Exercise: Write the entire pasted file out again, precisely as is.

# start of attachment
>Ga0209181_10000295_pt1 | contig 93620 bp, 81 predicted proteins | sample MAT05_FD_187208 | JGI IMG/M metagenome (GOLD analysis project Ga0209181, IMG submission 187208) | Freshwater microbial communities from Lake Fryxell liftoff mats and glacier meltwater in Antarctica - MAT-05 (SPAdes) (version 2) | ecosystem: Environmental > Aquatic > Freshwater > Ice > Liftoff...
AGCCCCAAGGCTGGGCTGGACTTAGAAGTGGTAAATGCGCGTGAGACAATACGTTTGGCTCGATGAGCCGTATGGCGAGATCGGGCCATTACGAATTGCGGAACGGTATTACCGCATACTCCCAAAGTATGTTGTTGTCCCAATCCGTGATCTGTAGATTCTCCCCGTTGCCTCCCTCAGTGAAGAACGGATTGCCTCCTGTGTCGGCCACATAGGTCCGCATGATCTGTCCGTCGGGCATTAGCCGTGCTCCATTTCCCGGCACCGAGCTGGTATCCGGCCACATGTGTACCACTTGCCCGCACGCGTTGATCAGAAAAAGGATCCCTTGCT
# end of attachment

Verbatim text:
>Ga0209181_10000295_pt1 | contig 93620 bp, 81 predicted proteins | sample MAT05_FD_187208 | JGI IMG/M metagenome (GOLD analysis project Ga0209181, IMG submission 187208) | Freshwater microbial communities from Lake Fryxell liftoff mats and glacier meltwater in Antarctica - MAT-05 (SPAdes) (version 2) | ecosystem: Environmental > Aquatic > Freshwater > Ice > Liftoff...
AGCCCCAAGGCTGGGCTGGACTTAGAAGTGGTAAATGCGCGTGAGACAATACGTTTGGCTCGATGAGCCGTATGGCGAGATCGGGCCATTACGAATTGCGGAACGGTATTACCGCATACTCCCAAAGTATGTTGTTGTCCCAATCCGTGATCTGTAGATTCTCCCCGTTGCCTCCCTCAGTGAAGAACGGATTGCCTCCTGTGTCGGCCACATAGGTCCGCATGATCTGTCCGTCGGGCATTAGCCGTGCTCCATTTCCCGGCACCGAGCTGGTATCCGGCCACATGTGTACCACTTGCCCGCACGCGTTGATCAGAAAAAGGATCCCTTGCT